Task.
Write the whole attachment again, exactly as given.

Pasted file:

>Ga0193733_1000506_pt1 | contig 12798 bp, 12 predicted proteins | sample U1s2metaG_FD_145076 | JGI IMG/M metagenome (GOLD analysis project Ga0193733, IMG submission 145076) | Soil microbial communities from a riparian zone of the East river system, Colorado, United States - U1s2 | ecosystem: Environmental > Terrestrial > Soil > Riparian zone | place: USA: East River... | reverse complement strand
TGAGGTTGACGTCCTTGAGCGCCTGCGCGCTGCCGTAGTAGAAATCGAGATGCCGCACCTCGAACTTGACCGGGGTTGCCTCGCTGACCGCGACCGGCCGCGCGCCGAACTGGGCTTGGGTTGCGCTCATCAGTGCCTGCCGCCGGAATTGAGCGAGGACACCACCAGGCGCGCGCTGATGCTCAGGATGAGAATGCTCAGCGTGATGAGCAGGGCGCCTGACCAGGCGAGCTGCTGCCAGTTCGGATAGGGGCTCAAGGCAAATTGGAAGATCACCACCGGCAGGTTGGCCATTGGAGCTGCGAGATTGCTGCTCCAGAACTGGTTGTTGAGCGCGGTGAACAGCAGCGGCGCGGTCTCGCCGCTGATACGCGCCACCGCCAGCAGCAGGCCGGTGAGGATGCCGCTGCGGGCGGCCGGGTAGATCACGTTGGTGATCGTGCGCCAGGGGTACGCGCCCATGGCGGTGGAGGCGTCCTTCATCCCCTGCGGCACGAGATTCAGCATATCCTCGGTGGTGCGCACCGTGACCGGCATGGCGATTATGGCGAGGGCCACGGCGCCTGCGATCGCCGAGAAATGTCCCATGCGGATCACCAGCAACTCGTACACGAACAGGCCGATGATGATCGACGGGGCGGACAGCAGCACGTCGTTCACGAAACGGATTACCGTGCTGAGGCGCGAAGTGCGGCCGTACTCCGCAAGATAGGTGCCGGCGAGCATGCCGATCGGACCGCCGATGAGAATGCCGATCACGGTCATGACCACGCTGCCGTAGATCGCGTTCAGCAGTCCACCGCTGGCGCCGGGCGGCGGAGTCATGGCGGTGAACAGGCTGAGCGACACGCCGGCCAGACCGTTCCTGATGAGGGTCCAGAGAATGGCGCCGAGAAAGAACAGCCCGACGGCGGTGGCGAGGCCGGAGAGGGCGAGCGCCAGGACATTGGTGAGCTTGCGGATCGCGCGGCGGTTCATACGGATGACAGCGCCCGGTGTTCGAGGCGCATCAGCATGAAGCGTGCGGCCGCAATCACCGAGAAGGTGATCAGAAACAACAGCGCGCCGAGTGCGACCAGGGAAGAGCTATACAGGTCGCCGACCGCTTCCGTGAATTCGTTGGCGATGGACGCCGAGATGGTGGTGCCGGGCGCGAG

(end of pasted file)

>Ga0193733_1000506_pt1 | contig 12798 bp, 12 predicted proteins | sample U1s2metaG_FD_145076 | JGI IMG/M metagenome (GOLD analysis project Ga0193733, IMG submission 145076) | Soil microbial communities from a riparian zone of the East river system, Colorado, United States - U1s2 | ecosystem: Environmental > Terrestrial > Soil > Riparian zone | place: USA: East River... | reverse complement strand
TGAGGTTGACGTCCTTGAGCGCCTGCGCGCTGCCGTAGTAGAAATCGAGATGCCGCACCTCGAACTTGACCGGGGTTGCCTCGCTGACCGCGACCGGCCGCGCGCCGAACTGGGCTTGGGTTGCGCTCATCAGTGCCTGCCGCCGGAATTGAGCGAGGACACCACCAGGCGCGCGCTGATGCTCAGGATGAGAATGCTCAGCGTGATGAGCAGGGCGCCTGACCAGGCGAGCTGCTGCCAGTTCGGATAGGGGCTCAAGGCAAATTGGAAGATCACCACCGGCAGGTTGGCCATTGGAGCTGCGAGATTGCTGCTCCAGAACTGGTTGTTGAGCGCGGTGAACAGCAGCGGCGCGGTCTCGCCGCTGATACGCGCCACCGCCAGCAGCAGGCCGGTGAGGATGCCGCTGCGGGCGGCCGGGTAGATCACGTTGGTGATCGTGCGCCAGGGGTACGCGCCCATGGCGGTGGAGGCGTCCTTCATCCCCTGCGGCACGAGATTCAGCATATCCTCGGTGGTGCGCACCGTGACCGGCATGGCGATTATGGCGAGGGCCACGGCGCCTGCGATCGCCGAGAAATGTCCCATGCGGATCACCAGCAACTCGTACACGAACAGGCCGATGATGATCGACGGGGCGGACAGCAGCACGTCGTTCACGAAACGGATTACCGTGCTGAGGCGCGAAGTGCGGCCGTACTCCGCAAGATAGGTGCCGGCGAGCATGCCGATCGGACCGCCGATGAGAATGCCGATCACGGTCATGACCACGCTGCCGTAGATCGCGTTCAGCAGTCCACCGCTGGCGCCGGGCGGCGGAGTCATGGCGGTGAACAGGCTGAGCGACACGCCGGCCAGACCGTTCCTGATGAGGGTCCAGAGAATGGCGCCGAGAAAGAACAGCCCGACGGCGGTGGCGAGGCCGGAGAGGGCGAGCGCCAGGACATTGGTGAGCTTGCGGATCGCGCGGCGGTTCATACGGATGACAGCGCCCGGTGTTCGAGGCGCATCAGCATGAAGCGTGCGGCCGCAATCACCGAGAAGGTGATCAGAAACAACAGCGCGCCGAGTGCGACCAGGGAAGAGCTATACAGGTCGCCGACCGCTTCCGTGAATTCGTTGGCGATGGACGCCGAGATGGTGGTGCCGGGCGCGAG